“I thought I’d heard stories,” Muskrat said thoughtfully. “Some years past, a girl named M-something. Melissa?”
“Oh sure,” Olink declared. “There’s always stories. You can find stories about anything. Dragons and skeletons and witches and little people and fey princesses. But you don’t find no fey or little people lying beside the road in the middle of the day. They dance — and they do their dancing at night –”
“Olink knows the stories very well,” Bretin explained.
“This here ain’t no fey,” Olink declared authoritatively. “It’s a magic doll.”
“The word of an expert,” Bretin said proudly.
“It’s rather unusual for a doll to have closed eyes,” Brother Muskrat suggested cautiously.
“Not magic dolls,” Olink assured him. “See, they keep their most powerful magicks in their eyes, so they got to shield them a lot of the time. Why, might be the only reason Bretin and I are alive right now is because this magic doll’s kept its eyes closed.”
“Damn! Really?” Bretin breathed.
“Wow!” Suddenly, Bretin frowned. “Olink! You son of a bitch! That’s the last time I’m letting you stop and make us pick up a doll by the side of the road. Why, it could’ve leveled us and three stands –”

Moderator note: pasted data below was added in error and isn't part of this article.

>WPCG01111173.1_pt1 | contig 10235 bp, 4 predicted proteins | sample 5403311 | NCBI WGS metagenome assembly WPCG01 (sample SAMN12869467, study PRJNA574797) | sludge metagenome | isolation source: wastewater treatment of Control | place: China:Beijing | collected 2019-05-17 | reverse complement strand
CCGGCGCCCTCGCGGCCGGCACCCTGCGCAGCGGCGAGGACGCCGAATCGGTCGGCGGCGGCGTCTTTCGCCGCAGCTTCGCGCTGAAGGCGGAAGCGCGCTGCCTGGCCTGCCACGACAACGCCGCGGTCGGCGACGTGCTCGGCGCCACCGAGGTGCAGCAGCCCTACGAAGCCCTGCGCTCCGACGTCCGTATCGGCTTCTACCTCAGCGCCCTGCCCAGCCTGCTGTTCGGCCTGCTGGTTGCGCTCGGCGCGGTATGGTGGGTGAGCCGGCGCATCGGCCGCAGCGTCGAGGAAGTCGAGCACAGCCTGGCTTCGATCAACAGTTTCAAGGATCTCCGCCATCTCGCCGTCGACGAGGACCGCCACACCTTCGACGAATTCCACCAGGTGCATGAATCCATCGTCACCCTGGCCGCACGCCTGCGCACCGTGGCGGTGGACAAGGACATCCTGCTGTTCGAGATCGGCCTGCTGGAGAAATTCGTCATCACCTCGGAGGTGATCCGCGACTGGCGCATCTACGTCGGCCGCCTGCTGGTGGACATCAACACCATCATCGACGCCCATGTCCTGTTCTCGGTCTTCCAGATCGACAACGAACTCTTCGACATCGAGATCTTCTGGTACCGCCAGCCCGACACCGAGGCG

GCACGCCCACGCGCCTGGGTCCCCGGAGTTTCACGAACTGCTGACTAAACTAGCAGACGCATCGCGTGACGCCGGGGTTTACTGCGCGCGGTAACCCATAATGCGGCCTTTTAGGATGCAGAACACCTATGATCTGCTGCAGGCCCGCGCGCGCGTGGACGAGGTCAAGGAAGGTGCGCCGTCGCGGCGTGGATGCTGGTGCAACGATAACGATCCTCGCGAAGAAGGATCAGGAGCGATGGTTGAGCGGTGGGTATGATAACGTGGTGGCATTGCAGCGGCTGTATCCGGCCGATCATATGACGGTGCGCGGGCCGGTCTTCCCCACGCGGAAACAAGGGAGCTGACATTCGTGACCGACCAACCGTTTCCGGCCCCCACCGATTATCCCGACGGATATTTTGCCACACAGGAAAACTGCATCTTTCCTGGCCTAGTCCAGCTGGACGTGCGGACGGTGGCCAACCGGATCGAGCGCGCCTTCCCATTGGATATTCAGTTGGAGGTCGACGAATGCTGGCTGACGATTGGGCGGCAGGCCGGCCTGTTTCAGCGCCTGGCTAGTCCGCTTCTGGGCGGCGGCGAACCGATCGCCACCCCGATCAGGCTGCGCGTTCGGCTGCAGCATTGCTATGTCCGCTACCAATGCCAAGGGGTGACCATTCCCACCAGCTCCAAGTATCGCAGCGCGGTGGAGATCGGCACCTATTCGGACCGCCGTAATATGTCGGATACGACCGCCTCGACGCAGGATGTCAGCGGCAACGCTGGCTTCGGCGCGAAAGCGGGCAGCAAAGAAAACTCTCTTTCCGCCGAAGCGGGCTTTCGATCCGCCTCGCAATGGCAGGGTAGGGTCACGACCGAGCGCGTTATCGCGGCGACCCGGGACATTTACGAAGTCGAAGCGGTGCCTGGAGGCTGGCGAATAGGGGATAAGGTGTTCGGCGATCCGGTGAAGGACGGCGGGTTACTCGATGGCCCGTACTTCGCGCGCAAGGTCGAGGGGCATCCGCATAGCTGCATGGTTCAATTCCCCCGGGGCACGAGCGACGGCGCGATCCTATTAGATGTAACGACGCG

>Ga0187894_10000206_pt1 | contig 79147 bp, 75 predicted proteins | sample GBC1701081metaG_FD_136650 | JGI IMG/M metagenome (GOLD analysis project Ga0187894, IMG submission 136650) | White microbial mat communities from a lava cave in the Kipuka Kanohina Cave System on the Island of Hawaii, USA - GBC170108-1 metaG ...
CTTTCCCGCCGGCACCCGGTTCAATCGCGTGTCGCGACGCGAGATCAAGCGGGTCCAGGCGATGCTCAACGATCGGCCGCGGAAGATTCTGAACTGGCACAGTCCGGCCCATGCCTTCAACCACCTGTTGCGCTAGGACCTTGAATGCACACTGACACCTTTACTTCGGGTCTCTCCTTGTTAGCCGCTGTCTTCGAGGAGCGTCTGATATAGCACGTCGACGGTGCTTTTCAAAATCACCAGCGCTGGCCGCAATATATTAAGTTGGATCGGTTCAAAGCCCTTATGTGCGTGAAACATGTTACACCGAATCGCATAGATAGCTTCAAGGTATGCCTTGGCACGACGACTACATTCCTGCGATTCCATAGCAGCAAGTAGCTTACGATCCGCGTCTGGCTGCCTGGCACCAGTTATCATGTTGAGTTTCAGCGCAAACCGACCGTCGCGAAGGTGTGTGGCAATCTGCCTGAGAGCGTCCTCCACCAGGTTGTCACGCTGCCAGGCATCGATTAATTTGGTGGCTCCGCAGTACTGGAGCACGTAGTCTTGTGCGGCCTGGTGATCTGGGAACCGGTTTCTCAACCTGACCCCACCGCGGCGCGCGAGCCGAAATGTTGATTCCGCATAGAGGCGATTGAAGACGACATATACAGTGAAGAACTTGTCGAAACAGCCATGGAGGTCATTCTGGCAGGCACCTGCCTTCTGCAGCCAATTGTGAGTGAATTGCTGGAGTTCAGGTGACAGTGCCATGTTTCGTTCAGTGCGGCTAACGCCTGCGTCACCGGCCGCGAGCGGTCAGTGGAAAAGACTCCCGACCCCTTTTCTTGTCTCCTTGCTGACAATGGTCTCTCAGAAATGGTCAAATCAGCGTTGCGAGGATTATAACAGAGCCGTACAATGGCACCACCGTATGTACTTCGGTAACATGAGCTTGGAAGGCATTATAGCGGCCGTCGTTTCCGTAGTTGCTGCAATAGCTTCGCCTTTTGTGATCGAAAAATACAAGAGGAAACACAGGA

“All right,” Muskrat interrupted. “Suppose it’s a magic doll –”
“A *powerful* magic doll,” Bretin amended.
“That too.” Muskrat sighed, knowing the answer to his next question and knowing it involved money. “Why are you showing it to me?”
“Well,” Olink said. “We were sitting there in the road, staring at that powerful magic doll –”
“So powerful, it glows in the dark,” Bretin added. “We checked.”
“Yeah,” Olink glared at his partner. It was the sort of glare that indicated there was some disagreement as to who was in charge of this story. “Anyway, we’re looking at that doll –”
“Just radiating that serious magic.”
“Uh, yeah. So we’re considering our options –”
“I can understand now why it took you so long to get here today,” Brother Muskrat observed mildly.
“Will you guys just shut up and let me finish!?” Olink shouted.
“Mmph?” the doll squeaked.
“Hey, it didn’t do that before!” Olink exclaimed.
“You didn’t shout that loud before,” Bretin told him.
“What’s going on?” the doll asked. It also opened its eyes. With a cry of panic, Bretin dropped and rolled, not stopping until he’d come up on the far side of the wagon.
“Who’re you?” the doll asked Olink and Brother Muskrat. “And what’s the matter with him?” she added.
“I am Gerevin,” Brother Muskrat identified himself. It never stuck, but he did like to promote his proper name — at least with strangers. He, unlike Olink or Bretin, had the equanimity to deal calmly with dolls who opened their eyes and immediately started asking questions. “And this is Olink,” the brother identified the petrified wagoner. “He rescued you.”